Page:Africa (Volume I).djvu/44

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National prejudice, for which historians fail to make due allowance, has given rise to the widespread impression that the Africans have, so to say, taken no part in the general work of civilisation. The first example which presents itself to the mind is that of the king of Dahomey, celebrating the "great custom" by a general massacre and the flooding of a lake with human blood; or else we conjure up the image of those armed Monbuttu hordes which rush to battle grinding their teeth and shouting "Meat! Meat!" But these frightful pictures are not an epitome of the history of Africa. On the contrary, we are irresistibly attracted by the study of our own social evolution to the Nile basin in North-East Africa. Looking back through the long perspective of the past, far beyond the heroic times of Greece, where was cradled our distinctly European culture, we ascend from century to century to the remote ages when the Pyramids were raised, when the first ploughshare turned up the rich soil of the Nile delta. In Egypt are found the very oldest documents of authentic history. So well established was its claim to the foremost place in the development of civilisation, that the Greeks themselves regarded the Nilotic region as the common cradle of mankind. Whatever be the constituent ethnical elements of the nation to which we trace the germs of our intellectual life, it is certain that their civilisation was of African origin. It had its earliest seat in the narrow and fertile valley of the Nile, between the arid rock and the still more arid sands of the wilderness. Through this mysterious stream, flowing from the depths of the continent, were first established mutual intercourse and civilising influences amongst the various regions of the old world. The north African lands lying farther west were almost entirely excluded from any share in this movement, at least before the introduction of the camel into the Dark Continent, for till then they remained separated by the vast intervening desert from the thickly peopled regions of Sudan.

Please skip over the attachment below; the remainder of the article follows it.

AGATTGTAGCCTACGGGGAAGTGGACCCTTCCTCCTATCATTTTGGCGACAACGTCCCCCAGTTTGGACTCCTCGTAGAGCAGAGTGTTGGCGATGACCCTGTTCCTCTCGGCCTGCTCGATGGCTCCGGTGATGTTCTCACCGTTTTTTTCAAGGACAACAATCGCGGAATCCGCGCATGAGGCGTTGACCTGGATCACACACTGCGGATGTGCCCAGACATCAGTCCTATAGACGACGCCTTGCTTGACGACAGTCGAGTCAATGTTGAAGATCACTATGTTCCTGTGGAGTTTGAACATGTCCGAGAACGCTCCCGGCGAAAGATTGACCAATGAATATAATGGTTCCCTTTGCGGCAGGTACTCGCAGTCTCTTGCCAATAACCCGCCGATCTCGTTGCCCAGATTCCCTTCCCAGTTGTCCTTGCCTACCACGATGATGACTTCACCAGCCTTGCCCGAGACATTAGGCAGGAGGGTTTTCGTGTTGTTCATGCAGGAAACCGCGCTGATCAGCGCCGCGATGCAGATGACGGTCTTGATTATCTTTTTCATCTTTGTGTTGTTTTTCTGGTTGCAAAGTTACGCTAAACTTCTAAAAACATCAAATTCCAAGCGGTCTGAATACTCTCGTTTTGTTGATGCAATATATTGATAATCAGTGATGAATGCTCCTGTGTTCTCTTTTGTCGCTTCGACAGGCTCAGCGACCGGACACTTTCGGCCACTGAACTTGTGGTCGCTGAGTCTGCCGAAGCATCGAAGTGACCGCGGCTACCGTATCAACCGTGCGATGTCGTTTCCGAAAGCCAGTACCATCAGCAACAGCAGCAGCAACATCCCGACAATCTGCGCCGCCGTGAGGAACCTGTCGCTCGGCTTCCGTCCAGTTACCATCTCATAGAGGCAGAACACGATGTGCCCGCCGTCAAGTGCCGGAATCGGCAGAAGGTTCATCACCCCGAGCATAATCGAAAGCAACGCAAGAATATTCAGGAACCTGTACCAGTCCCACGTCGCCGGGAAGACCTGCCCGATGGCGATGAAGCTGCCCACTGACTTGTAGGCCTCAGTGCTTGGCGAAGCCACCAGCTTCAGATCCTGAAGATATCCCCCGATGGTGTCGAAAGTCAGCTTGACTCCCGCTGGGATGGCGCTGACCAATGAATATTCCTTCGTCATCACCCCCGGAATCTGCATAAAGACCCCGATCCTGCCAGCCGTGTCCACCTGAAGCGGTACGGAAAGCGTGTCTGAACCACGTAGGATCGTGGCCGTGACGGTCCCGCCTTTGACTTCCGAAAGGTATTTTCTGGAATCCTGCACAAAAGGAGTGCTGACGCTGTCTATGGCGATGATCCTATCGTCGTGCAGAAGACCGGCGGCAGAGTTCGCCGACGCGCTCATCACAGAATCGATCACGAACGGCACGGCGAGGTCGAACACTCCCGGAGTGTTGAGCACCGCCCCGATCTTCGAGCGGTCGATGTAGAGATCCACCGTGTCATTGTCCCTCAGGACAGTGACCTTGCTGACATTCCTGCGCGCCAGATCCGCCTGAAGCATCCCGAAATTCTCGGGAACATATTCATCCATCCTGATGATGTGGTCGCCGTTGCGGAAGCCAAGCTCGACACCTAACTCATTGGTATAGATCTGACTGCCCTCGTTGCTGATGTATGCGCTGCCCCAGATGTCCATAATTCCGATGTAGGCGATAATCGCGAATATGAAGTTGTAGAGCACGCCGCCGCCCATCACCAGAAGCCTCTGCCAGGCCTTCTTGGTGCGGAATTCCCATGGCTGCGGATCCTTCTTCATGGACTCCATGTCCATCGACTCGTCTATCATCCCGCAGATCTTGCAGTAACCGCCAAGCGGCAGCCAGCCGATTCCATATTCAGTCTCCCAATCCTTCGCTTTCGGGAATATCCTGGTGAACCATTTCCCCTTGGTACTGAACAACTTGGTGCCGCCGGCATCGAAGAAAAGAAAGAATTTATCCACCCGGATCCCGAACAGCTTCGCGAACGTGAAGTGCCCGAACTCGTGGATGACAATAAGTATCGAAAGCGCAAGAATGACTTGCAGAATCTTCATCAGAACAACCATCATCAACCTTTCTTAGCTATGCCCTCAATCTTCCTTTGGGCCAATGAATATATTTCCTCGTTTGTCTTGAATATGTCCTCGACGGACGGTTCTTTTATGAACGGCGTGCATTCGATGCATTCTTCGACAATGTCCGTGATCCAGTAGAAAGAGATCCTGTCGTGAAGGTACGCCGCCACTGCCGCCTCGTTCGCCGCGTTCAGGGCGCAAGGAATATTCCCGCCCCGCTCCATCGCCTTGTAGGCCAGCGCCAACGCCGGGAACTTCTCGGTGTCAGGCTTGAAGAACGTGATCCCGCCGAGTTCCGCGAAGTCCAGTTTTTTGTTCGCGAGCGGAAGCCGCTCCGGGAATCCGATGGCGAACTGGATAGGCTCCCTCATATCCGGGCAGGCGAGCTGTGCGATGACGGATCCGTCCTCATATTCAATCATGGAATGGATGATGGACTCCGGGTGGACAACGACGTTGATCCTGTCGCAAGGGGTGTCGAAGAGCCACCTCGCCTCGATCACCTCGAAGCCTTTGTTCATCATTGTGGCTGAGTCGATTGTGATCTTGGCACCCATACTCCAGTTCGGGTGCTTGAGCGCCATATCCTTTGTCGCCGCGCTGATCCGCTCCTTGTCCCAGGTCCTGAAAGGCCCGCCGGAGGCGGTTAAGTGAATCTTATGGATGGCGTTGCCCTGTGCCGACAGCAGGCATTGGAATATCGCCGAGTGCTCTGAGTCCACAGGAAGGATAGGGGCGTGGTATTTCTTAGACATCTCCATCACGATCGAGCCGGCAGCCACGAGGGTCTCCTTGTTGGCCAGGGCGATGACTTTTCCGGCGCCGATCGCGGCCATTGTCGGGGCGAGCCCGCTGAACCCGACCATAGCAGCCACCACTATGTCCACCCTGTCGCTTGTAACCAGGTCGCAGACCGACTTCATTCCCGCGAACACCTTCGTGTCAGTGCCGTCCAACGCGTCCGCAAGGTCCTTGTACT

From the remotest antiquity the Africans, even beyond Egypt, took part in the triumphs of mankind over nature. They were either stockbreeders or tillers of the land, and to them we are indebted for many valuable plants and domestic animals. From the African continent comes the variety of sorgho which, under the name of durra, is cultivated from the banks of the Nile to the shores of the southern ocean, and which is rivalled only by wheat and rice in its economic importance to mankind. From Africa we have also received the date, for the Berbers and Sudanese were probably the first to study the habit of this palm, which grew spontaneously in their forests. According to Schweinfurth, the wild stock of the Ethiopian banana, known to botanists by the name of musa ensete, gave rise to the hundred varieties of the cultivated banana, whose fruit serves as a staple of food in many American lands. To these three important vegetable species must also be added the kaffa shrub, or coffee plant, so highly prized by a third of mankind for the stimulating properties and delicious aroma of its berry.

The civilised world is also indebted to the natives of Africa for several domestic animals. Certain varieties of the dog, the cat, the pig of Senaar, and the ferret, have been tamed by them; the ass also is certainly of African origin, and to the same source should perhaps be traced the goat, the sheep, and the ox. In recent